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Getting the best range in electric cars


January 20, 2015 - Electric Cars

How to Consistently get the best range in electric cars

Nissan Leaf Dashboard - the best range in electric carsDriving style and driving conditions will impact the total driving range of the car,as we all want to be getting the best range in electric cars.

The average advertised range of the Nissan Leaf is 84 miles. While it is not every day that we find ourselves needing to go that far, I have on many occasions exceed 100 miles of range on a single charge in the Leaf. This is verified by actually driving more than 100 miles on a single charge. My wife who is also mastering the range extending driving techniques, has me beat with 112 miles on a single charge.

Here is a collection of vehicle settings and driving techniques so you too can achieve over 100
miles of consistent driving range, in your Nissan Leaf or any electric car to get best range in electric cars
Charge Battery to 100%:

This is an obvious one but often times, people often only charge their Leaf up to 80% in hopes that
this will extend the life of the battery.

Nissan used to recommend doing this too but they don’t anymore. other than you should not let the
car sit for an extended period of time (weeks or months) with a 100% full battery. In any case, set
the battery to charge up to 100%.

The Economy Switch

The 2013 Nissan Leaf has an economy button on the steering wheel that
changes the sensitivity of the throttle pedal. I don’t know why this should matter. Burying the
throttle pedal will still push back in your seat. By keeping it in Economy mode, you still have a
very peppy Leaf but your range is extended by 7-10 miles.

B-Mode vs. D-mode

Why throw away precious kinetic energy? Reclaim as much as you can.

Starting in 2013, The Nissan Leaf added 2 driving modes. “D” for regular driving mode and “B”
for braking driving mode. While both modes offer some regenerative braking functionality, B-mode
is much more aggressive and effective at recovering excess kinetic energy when you need to slow
down anyway. Whenever you let off the throttle, the car instantly begins to slow down. This allows
you to come nearly to a complete stop without having to use the regular friction brakes at all. In the
towns and the city, this will increase range dramatically. Even driving on the motorway using BMode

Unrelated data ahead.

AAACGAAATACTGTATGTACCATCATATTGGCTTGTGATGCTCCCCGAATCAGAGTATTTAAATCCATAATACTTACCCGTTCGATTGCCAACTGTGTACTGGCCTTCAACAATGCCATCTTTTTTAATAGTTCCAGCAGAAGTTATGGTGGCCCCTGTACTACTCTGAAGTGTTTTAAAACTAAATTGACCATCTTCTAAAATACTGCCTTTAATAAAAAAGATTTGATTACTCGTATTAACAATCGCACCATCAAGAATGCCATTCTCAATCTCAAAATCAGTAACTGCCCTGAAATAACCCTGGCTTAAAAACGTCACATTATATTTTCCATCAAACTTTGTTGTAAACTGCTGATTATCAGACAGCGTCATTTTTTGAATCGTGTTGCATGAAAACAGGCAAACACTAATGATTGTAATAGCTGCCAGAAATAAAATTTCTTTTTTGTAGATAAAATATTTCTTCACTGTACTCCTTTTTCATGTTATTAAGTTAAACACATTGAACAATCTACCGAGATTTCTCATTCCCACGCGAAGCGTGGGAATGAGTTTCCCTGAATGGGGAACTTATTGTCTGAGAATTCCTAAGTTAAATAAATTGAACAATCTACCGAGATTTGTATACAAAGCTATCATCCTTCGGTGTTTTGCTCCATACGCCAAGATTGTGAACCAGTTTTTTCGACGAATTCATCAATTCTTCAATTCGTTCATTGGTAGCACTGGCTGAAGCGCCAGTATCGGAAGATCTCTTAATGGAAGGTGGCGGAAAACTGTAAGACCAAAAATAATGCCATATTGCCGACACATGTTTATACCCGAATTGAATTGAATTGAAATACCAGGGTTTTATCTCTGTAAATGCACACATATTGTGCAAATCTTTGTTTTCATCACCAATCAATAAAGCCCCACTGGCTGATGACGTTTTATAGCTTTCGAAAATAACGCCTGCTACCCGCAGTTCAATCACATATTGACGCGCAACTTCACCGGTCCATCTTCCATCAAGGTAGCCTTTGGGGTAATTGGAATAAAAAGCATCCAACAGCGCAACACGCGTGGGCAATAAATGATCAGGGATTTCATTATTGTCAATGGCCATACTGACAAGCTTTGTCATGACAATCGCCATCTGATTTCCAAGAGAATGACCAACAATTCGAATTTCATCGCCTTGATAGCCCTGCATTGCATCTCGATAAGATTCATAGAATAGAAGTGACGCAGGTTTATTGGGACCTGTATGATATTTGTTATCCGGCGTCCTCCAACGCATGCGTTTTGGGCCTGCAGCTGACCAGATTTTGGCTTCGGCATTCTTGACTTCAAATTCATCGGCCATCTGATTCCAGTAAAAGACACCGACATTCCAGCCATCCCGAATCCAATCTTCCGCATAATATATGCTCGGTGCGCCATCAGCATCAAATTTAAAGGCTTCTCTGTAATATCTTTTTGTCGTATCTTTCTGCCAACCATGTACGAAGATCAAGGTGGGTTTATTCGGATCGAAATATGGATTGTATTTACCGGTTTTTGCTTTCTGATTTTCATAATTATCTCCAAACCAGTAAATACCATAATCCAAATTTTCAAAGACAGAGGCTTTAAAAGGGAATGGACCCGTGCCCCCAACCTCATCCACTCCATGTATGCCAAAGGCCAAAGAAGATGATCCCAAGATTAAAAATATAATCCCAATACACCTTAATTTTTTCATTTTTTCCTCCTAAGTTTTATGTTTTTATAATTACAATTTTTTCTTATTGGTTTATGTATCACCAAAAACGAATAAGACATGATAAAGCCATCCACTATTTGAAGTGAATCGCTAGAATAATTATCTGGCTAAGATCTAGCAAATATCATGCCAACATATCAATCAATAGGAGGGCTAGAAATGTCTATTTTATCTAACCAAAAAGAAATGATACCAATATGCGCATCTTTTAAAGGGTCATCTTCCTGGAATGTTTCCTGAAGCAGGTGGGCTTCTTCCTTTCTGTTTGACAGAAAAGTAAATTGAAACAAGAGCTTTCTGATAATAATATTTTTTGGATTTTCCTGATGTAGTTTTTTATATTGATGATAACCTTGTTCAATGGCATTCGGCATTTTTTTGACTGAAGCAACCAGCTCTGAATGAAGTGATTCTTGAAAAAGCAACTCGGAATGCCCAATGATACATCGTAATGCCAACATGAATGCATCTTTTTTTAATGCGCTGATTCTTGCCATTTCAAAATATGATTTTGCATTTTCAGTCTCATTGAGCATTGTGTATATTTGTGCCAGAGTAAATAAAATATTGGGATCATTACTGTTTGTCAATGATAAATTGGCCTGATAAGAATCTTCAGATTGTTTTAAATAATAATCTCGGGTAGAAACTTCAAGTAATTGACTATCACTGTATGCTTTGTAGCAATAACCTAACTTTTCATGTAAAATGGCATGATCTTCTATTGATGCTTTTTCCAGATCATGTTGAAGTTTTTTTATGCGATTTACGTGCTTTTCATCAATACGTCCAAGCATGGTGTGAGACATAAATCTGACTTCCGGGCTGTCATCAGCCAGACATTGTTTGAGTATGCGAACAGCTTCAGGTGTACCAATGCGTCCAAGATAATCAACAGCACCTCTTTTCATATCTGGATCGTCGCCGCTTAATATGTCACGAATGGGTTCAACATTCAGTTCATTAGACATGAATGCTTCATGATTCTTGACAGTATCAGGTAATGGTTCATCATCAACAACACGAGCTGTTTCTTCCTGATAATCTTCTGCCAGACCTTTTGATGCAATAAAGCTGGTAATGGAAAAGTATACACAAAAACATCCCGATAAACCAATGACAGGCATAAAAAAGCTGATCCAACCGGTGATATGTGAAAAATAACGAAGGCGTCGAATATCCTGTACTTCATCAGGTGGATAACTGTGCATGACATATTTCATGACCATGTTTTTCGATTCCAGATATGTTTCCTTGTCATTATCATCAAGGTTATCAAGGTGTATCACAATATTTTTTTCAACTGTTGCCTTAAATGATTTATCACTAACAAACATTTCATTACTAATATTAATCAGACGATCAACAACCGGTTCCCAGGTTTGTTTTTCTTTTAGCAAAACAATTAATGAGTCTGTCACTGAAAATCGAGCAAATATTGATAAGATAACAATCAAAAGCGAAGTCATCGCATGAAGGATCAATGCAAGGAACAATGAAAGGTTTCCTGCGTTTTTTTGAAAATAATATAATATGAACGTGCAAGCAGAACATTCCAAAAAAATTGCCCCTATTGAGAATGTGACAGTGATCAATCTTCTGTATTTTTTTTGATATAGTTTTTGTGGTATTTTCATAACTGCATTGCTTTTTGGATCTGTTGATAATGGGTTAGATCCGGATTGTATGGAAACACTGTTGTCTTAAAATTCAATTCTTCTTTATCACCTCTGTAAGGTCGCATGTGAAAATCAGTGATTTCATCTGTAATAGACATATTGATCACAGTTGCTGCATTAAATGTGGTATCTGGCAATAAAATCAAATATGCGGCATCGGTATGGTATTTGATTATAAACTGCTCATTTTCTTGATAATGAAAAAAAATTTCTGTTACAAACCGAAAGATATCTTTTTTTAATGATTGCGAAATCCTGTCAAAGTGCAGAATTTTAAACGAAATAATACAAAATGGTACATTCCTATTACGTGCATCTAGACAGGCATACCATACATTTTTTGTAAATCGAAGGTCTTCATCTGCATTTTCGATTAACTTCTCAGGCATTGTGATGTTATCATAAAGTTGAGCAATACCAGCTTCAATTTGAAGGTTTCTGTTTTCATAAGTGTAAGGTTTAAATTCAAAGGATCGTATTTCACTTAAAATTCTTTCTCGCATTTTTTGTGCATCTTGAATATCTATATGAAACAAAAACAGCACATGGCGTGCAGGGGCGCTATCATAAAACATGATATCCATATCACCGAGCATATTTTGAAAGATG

will re-capture more energy than D-mode could (like when traffic is slowing ).

Personally, I prefer B-mode all the time and wish it was always engaged by default. As a
comparison, aggressiveness of B-mode on the Leaf feels very similar to the regenerative brake in a
Tesla Roadster and Model S.

Follow Battery Percentage and Not Miles Remaining. The mileage guess-o-meter is based off of
past performance. If you just drove down a long hill or just completed a lot of slower, city driving,
the range indicator will give you a false high range estimate. You may think you have lots of miles
until you get on the faster roads and the miles remaining quickly drop off.

Anticipate Stops

The less you have to use your brakes, (even regenerative brakes), the more
energy you conserve. If you know that the light up ahead will turn red by the time you get there,
coast to it. By the time you get there, it could be green and you can keep on rolling through it.

It’s enjoyable coasting up to an anticipated red light as other cars race past me. Then, after they
have all screeched to a stop, the light turns green and I leisurely roll past them as they compete
against themselves in a panic to get going again. Ahhh, the simple pleasures.

If you can spare a few extra seconds getting up to speed, do it. A slower acceleration will save
energy over a faster one.

Yes, per the laws of Physics, the Leaf’s 80kW electric motor, with its instant torque will completely
annihilate most ICE (Internal Combustion Engines ) cars off the line, (even ones with much larger
engines). While it is immensely fun to do, (leaving everyone else in the dust at every green light or
junction), is not conducive to maintaining 100 miles of battery range.

Let’s face it. You aren’t going to go on a super long road-trip in a Nissan Leaf. That’s not the
application for which it was designed. Save that trip for a petrol, or diesel car, (or hire one for that
longer trip ) or if you can afford it, (I wish at £100 K !), get a Tesla Model-S or Model-X and carry
up to seven people, (and all their stuff), on that cross country road-trip. With a range of 285 miles
+ !

Drive Slower

Air drag increases by the cube of your speed. Indy 500 cars need 700 hp engines
for one reason only. To overcome air friction.
Since you won’t be driving much farther than 100 miles at a time in the Leaf, driving faster will not
shave a significant amount of time from your commute.

At the expense of 2-6 extra minutes driving the distance of an average commute, drive 53 mph on
the faster roads instead of 60 or 70 mph. Just be aware of others want to drive 7 MPH faster than
you ! . Let them get the speeding tickets, anxiety, high blood pressure and stress. In return, you will
be driving happy, with an additional 15-30% extension in driving range.

 

 


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